The convenience of online shopping is increasingly appealing to today’s consumer. With Amazon recently announcing same-day delivery in two major cities in Canada – the pressure on brick-and-mortar retailers is stronger than ever.
We’ve all heard the key to omnichannel is successfully blending online and in-store. But what does that actually look like when you walk into the store of the future?
The content from IRDC was so inspiring we just had to share more! For part one of our key takeaways check out our previous blog here.
We just got back to the office with fresh knowledge and inspiration from the International Retail Design Conference, held in Montreal, Canada.
While at a tradeshow in Las Vegas, I was on a mission to traverse the seemingly endless aisles of slot machines and gaming tables to try and find places to shop. Las Vegas has a solid mix of shops that range from high-end to low-end and everything in-between. For this reason, I thought it would be great to treat myself and see how brands separate themselves from their competition.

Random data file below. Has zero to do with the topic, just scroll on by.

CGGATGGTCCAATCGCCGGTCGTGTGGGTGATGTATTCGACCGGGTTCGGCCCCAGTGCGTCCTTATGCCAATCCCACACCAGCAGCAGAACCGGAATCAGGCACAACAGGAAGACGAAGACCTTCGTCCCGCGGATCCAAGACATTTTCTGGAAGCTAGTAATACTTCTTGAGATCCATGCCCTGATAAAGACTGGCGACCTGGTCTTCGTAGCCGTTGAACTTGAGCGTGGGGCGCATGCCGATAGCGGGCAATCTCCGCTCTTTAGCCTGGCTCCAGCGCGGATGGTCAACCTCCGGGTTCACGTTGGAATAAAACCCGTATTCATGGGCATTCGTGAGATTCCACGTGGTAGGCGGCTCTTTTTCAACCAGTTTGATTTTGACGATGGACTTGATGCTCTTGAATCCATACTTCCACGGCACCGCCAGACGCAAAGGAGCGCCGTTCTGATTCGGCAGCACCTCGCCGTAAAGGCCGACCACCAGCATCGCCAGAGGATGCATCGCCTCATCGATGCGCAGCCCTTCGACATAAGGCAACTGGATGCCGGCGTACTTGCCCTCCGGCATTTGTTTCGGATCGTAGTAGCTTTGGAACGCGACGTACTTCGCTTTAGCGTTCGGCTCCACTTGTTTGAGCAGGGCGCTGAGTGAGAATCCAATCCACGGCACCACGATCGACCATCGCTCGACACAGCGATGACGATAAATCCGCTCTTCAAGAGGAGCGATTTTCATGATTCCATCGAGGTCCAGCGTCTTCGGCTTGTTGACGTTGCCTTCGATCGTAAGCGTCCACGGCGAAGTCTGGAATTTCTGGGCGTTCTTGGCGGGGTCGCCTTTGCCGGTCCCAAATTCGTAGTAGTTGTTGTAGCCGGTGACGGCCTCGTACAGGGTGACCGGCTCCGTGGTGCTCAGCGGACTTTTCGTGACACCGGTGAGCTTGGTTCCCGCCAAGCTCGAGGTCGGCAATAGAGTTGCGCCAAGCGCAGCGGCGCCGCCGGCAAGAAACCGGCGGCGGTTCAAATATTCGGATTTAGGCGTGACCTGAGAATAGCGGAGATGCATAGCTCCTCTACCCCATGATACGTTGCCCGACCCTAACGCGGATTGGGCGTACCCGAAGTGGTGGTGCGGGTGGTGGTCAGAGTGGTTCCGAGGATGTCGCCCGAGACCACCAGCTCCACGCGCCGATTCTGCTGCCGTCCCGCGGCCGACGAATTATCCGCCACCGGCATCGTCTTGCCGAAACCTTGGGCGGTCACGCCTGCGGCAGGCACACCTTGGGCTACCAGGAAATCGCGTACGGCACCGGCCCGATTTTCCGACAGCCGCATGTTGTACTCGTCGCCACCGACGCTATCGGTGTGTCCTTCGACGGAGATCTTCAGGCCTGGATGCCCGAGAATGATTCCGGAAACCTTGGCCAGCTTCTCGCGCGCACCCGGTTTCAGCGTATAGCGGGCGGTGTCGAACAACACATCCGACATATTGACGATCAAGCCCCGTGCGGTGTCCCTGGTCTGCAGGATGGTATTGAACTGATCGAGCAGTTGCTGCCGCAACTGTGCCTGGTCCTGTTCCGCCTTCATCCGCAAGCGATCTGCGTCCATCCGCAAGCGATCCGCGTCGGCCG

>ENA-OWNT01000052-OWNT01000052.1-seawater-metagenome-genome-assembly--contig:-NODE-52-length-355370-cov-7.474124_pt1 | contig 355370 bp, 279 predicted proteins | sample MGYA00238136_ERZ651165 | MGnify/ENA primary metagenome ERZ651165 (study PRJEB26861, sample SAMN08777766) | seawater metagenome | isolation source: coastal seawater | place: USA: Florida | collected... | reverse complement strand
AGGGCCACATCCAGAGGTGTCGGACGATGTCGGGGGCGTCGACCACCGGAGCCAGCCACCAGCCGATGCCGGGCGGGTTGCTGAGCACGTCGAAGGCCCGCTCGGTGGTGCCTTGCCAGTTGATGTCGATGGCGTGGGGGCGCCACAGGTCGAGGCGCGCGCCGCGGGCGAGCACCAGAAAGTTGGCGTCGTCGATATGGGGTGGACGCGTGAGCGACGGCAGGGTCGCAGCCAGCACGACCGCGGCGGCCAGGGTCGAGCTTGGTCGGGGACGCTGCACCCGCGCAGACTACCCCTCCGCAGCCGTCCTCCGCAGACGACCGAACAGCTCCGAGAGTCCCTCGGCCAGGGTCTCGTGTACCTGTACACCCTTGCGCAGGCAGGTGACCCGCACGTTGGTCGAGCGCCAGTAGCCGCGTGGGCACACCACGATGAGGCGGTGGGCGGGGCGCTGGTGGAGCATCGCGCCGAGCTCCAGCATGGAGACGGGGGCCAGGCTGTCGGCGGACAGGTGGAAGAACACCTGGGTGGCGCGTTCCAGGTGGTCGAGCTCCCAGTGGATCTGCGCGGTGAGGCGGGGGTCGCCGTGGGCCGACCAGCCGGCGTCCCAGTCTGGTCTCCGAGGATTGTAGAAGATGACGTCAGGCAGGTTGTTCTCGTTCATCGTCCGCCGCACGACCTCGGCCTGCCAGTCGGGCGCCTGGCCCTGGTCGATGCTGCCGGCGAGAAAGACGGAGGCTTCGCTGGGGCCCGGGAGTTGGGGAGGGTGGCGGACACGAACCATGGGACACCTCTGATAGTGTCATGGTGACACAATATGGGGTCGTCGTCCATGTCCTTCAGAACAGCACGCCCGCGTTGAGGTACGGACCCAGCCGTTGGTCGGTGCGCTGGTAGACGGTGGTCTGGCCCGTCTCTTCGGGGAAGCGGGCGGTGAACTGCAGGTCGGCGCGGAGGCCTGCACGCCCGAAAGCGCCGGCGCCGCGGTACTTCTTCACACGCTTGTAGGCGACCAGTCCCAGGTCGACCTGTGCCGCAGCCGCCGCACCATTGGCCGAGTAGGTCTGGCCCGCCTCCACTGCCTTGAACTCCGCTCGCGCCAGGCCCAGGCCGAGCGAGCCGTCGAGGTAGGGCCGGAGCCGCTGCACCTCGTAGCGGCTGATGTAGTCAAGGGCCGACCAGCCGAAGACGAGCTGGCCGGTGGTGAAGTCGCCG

“Creating a great omnichannel experience” is constantly being thrown around in the retail world but what exactly does it mean and is it here to stay?
Yes, I COULD just go to Sephora.com and place an order, replenish my current favorites and try new items based on savvy recommendations fueled by my past purchase history, and I do this from time to time for convenience sake, however, it’s just way more fun to visit a Sephora store!
Having spent the better part of a few days combing through sales and revenue data, forecasts and historic facts, I wondered whether the current landscape of retail in 2016 is what we expected it to be.
You may already know that brick-and-mortar is not dead, in fact it is alive and transforming. The physical store is growing and evolving into to something that serves a higher purpose for retailers and brands.